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Water is a primary issue and concern for many dealing with the aftermath of hurricane Maria in Puerto Rico

Source: The Washington Post / Getty

CLEVELAND — A new beginning in Cleveland for hundreds of people is off to a very rocky start.

They may have survived a natural disaster, but a man-made one is starting to take its toll.

That’s the message from the Hispanic social service agency trying to help Hurricane Maria victims.

Large numbers of Puerto Ricans are still moving here nearly 18 months after the destructive storm made landfall.

Since the beginning of this year, 200 more have arrived.

And now there’s growing concern the support they need is coming up short.

“They’re not going anywhere else. They’re coming here to the Spanish American Committee,” said Executive Director Ramonita Vargas.

Cleveland’s longest running Latino social service agency is struggling.

“We’re in a bad situation right now,” said Vargas. “The resources are running out.”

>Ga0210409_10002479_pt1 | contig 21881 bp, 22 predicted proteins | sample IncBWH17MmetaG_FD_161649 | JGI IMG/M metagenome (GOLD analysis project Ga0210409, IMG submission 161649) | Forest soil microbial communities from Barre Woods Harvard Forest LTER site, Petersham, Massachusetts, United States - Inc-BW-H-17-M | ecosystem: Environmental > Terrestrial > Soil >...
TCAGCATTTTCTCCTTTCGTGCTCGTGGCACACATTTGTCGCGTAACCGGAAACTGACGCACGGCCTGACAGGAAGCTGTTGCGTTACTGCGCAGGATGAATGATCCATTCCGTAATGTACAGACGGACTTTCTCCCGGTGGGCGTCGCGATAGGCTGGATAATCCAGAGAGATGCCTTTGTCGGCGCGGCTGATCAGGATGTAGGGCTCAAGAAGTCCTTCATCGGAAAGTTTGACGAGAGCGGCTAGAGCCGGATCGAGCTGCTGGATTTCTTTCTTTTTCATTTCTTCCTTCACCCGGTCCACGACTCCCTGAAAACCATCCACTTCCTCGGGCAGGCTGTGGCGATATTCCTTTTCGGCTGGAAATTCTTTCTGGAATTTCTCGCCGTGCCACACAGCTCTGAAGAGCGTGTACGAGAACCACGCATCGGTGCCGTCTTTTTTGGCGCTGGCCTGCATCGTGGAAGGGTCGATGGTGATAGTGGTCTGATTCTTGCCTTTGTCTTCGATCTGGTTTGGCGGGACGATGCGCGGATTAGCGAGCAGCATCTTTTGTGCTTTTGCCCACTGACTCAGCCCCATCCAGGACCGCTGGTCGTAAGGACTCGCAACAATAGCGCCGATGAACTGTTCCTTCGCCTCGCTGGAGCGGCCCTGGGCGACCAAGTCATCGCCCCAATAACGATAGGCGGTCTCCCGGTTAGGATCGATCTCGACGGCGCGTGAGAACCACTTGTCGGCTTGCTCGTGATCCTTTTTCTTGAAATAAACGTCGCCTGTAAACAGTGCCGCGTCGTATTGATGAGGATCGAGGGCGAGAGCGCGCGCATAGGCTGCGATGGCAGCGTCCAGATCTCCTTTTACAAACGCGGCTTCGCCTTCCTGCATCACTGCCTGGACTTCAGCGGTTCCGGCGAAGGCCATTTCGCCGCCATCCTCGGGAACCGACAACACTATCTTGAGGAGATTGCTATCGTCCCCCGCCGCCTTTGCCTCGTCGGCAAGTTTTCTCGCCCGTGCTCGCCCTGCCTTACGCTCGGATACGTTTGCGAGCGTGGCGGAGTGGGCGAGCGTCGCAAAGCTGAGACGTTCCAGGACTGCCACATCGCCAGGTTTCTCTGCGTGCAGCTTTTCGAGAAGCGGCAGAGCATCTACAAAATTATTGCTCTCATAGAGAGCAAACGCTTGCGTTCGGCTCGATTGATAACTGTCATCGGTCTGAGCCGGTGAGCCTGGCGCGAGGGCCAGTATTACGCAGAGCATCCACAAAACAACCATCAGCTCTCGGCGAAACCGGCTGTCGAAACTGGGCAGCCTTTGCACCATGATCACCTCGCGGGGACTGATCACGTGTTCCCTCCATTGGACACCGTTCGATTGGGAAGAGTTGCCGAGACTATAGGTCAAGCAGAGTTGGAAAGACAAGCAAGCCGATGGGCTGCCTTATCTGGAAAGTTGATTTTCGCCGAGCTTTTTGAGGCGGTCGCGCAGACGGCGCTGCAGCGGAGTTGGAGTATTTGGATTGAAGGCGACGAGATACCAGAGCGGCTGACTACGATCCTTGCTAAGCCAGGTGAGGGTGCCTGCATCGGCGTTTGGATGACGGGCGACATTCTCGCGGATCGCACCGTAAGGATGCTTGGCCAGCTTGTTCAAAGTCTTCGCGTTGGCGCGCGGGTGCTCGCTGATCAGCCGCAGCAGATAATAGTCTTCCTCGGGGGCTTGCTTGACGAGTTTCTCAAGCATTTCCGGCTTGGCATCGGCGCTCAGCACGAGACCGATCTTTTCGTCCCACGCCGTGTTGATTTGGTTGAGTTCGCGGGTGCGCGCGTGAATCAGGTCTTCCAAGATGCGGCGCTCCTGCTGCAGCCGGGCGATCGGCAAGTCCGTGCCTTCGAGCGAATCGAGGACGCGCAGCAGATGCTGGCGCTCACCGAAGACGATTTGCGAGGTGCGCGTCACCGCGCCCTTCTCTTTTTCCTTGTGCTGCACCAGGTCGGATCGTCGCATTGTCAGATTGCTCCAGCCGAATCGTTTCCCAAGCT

Vargas told News 5 that she’s not only upset with a lack of financial support, but also other agencies in town that initially pledged to aid.

“I’m really frustrated that there’s not enough help in our community. We’re wondering what we are going to do to help these people,” said Vargas.

According to Vargas, many of the social service agencies couldn’t meet the needs of the community.

The main reason is the lack of a Spanish speaking staff.

“The process is kind of difficult for them because they want to be able to talk in their language and share whatever they are going through,” said a caseworker at the Spanish American Committee.

The social worker, who didn’t want her identity revealed because of confidentially concerns, said people she sends to other agencies always come back.

The storm survivors often lack the coping skills needed to start their new life successfully.

“We still have a long way to go when it comes to how we address these situations with clients and how we treat them in the whole process,” said the caseworker.

In a move to beef up its staff to help storm survivors find mental health services, housing, and employment, the Spanish American Committee applied for a $450,000 grant through Cuyahoga County’s Jobs and Family Services.

“There’s not enough resources available for the Latino community. We just found out two days ago that we’re not getting this funding,” said Vargas.

 

READ MORE: News5Cleveland.com

Article Courtesy of WEWS News 5 Cleveland

First and Second Picture Courtesy of The Washington Post and Getty Images

LOCAL NEWS: Cleveland Social Service Agency Struggles to Help Hurricane Maria Survivors was originally published on wzakcleveland.com

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